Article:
(5)(a) A career service employee who has satisfactorily completed at least a 1-year probationary period in his or her current position and who is subject to a suspension, reduction in pay, demotion, involuntary transfer of more than 50 miles by highway, or dismissal shall receive written notice of such action at least 10 days prior to the date such action is to be taken. Subsequent to such notice, and prior to the date the action is to be taken, the affected employee shall be given an opportunity to appear before the agency or official taking the action to answer orally and in writing the charges against him or her. The notice to the employee required by this paragraph may be delivered to the employee personally or may be sent by certified mail with return receipt requested. Such actions shall be appealable to the Public Employees Relations Commission as provided in subsection (6). Written notice of any such appeal shall be filed by the employee with the commission within 21 calendar days after the date on which the notice of suspension, reduction in pay, demotion, involuntary transfer of more than 50 miles by highway, or dismissal is received by the employee.
(b) In extraordinary situations such as when the retention of a career service employee who has satisfactorily completed at least a 1-year probationary period in his or her current position would result in damage to state property, would be detrimental to the best interest of the state, or would result in injury to the employee, a fellow employee, or some other person, such employee may be suspended or dismissed without 10 days’ prior notice, provided that written or oral notice of such action, evidence of the reasons therefor, and an opportunity to rebut the charges are furnished to the employee prior to such dismissal or suspension. Such notice may be delivered to the employee personally or may be sent by certified mail with return receipt requested. Agency compliance with the foregoing procedure requiring notice, evidence, and an opportunity for rebuttal must be substantiated. Any employee who is suspended or dismissed pursuant to the provisions of this paragraph may appeal to the Public Employees Relations Commission as provided in subsection (6). Written notice of any such appeal shall be filed with the commission by the employee within 21 days after the date on which the notice of suspension, reduction in pay, demotion, or dismissal is received by the employee.
(6) The following procedures shall apply to appeals filed pursuant to subsection (5) with the Public Employees Relations Commission, hereinafter referred to as the commission:
(a) The commission must conduct a hearing within 60 calendar days following the filing of a notice of appeal. No extension of time for the hearing may exceed 30 calendar days, absent exceptional circumstances, and no extension of time may be granted without the consent of all parties. Discovery may be granted only upon the showing of extraordinary circumstances. A party requesting discovery shall demonstrate a substantial need for the information requested and an inability to obtain relevant information by other means. Except where inconsistent with the requirements of this subsection, the provisions of s. 447.503(4) and (5) and chapter 120 apply to proceedings held pursuant to this subsection.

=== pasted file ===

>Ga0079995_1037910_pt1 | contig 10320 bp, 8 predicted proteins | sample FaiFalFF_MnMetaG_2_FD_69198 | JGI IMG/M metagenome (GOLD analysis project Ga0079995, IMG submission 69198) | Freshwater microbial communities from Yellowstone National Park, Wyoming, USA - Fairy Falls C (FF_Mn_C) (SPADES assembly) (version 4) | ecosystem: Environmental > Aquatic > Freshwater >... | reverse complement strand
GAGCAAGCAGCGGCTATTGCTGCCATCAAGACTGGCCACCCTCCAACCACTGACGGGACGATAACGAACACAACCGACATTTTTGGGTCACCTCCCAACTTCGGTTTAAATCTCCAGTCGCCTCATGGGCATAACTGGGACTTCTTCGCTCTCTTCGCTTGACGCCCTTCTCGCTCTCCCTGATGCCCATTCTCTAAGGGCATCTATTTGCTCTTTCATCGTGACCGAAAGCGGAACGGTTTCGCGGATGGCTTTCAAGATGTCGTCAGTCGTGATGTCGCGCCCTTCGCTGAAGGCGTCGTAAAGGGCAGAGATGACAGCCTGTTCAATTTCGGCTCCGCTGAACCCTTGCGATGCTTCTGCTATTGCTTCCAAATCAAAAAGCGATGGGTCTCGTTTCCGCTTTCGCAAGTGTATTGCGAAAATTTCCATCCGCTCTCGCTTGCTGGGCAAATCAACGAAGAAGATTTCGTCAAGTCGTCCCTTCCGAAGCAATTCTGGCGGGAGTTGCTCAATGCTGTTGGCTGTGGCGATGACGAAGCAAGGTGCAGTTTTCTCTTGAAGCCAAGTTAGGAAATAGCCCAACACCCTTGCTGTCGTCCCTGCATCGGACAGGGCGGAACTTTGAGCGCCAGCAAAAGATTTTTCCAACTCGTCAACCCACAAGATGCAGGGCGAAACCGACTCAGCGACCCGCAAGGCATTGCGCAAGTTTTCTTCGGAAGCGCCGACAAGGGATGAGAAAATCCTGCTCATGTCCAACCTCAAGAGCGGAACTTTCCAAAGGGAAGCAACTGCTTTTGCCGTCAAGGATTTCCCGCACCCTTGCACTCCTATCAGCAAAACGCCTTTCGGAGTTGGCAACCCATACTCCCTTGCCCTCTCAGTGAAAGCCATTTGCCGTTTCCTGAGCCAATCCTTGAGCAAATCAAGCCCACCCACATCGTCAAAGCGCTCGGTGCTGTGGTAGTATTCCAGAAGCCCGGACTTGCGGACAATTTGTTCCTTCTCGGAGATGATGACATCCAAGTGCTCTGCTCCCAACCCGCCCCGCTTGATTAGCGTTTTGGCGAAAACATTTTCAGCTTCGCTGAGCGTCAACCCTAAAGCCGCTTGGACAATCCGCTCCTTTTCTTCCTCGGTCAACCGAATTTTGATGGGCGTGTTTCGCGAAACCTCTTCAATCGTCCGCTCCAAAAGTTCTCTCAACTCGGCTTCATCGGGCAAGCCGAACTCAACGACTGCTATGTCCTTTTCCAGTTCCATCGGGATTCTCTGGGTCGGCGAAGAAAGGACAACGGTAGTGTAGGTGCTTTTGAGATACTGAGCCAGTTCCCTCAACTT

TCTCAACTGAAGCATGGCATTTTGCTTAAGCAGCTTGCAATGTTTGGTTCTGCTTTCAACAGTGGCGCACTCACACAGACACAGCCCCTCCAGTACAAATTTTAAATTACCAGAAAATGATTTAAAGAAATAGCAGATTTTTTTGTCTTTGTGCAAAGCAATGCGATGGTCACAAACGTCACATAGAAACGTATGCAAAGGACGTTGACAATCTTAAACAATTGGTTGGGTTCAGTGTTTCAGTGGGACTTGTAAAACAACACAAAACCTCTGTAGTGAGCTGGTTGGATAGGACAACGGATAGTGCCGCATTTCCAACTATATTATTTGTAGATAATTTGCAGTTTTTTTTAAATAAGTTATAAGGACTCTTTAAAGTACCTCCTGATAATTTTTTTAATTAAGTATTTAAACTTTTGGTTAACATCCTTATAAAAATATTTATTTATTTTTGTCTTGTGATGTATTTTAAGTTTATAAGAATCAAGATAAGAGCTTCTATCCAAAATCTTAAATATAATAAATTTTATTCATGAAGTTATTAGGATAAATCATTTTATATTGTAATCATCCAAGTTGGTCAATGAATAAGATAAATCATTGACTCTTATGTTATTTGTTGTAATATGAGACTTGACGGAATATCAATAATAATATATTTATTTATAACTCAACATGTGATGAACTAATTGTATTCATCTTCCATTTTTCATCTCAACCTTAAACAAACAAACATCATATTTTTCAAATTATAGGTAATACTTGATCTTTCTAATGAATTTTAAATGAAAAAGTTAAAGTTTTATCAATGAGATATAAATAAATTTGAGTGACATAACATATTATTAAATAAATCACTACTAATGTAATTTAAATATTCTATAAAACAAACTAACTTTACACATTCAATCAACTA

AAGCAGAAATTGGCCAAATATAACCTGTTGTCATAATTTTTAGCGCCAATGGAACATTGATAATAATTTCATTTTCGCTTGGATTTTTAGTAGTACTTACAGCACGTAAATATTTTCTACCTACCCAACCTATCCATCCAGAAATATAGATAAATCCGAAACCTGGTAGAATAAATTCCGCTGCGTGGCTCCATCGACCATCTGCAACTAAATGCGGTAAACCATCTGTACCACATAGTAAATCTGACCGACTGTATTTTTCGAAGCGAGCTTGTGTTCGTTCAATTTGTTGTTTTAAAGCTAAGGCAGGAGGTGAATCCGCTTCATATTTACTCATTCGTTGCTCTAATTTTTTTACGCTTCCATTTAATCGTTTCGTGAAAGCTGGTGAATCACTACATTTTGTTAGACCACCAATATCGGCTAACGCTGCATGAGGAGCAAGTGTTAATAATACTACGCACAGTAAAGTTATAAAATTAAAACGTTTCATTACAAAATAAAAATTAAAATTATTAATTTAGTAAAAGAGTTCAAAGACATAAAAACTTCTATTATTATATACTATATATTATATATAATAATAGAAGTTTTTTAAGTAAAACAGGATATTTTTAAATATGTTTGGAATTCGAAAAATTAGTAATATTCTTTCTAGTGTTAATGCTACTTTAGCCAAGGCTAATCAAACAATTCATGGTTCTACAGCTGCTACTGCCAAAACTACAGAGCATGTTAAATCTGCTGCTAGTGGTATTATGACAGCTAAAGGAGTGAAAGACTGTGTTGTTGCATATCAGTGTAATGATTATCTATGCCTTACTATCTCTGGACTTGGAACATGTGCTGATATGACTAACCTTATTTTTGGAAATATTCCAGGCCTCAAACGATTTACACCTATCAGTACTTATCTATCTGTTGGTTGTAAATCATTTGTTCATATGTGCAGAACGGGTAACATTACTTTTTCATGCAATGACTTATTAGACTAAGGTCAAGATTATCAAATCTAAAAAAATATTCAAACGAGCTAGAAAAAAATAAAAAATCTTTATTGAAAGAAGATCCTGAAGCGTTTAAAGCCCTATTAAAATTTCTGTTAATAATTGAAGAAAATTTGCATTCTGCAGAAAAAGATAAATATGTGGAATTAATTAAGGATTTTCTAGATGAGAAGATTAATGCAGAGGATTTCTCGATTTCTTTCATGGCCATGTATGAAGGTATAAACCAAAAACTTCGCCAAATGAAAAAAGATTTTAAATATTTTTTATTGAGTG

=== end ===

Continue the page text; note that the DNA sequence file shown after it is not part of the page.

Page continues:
(b) A person may represent himself or herself in proceedings before the commission or may be represented by legal counsel or by any individual who qualifies as a representative pursuant to rules adopted by the commission.
(c) If the commission finds that cause did not exist for the agency action, the commission shall reverse the decision of the agency head and the employee shall be reinstated with or without back pay. If the commission finds that cause existed for the agency action, the commission shall affirm the decision of the agency head. The commission may not reduce the penalty imposed by the agency head, except in the case of law enforcement or correctional officers, firefighters, and professional health care providers, if the commission makes specific written findings of mitigation.
(d) A recommended order shall be issued by the hearing officer within 30 days following the hearing. Exceptions to the recommended order shall be filed within 15 days after the recommended order is issued. The final order shall be filed by the commission no later than 45 calendar days after the hearing or after the filing of exceptions or oral arguments if granted.
(e) Final orders issued by the commission pursuant to paragraph (d) shall be reviewable as provided in s. 447.504.
(7) Other than for law enforcement or correctional officers, firefighters, and professional health care providers, each suspension, dismissal, demotion, or reduction in pay must be reviewed without consideration of any other case or set of facts.
History.—s. 21, ch. 79-190; s. 3, ch. 81-169; s. 74, ch. 86-163; s. 7, ch. 90-196; s. 1, ch. 91-164; ss. 17, 21, ch. 91-431; s. 33, ch. 92-279; s. 55, ch. 92-326; s. 667, ch. 95-147; s. 17, ch. 96-399; s. 4, ch. 98-196; ss. 21, 22, ch. 2001-43; s. 11, ch. 2003-138; s. 1, ch. 2008-126; s. 13, ch. 2012-215.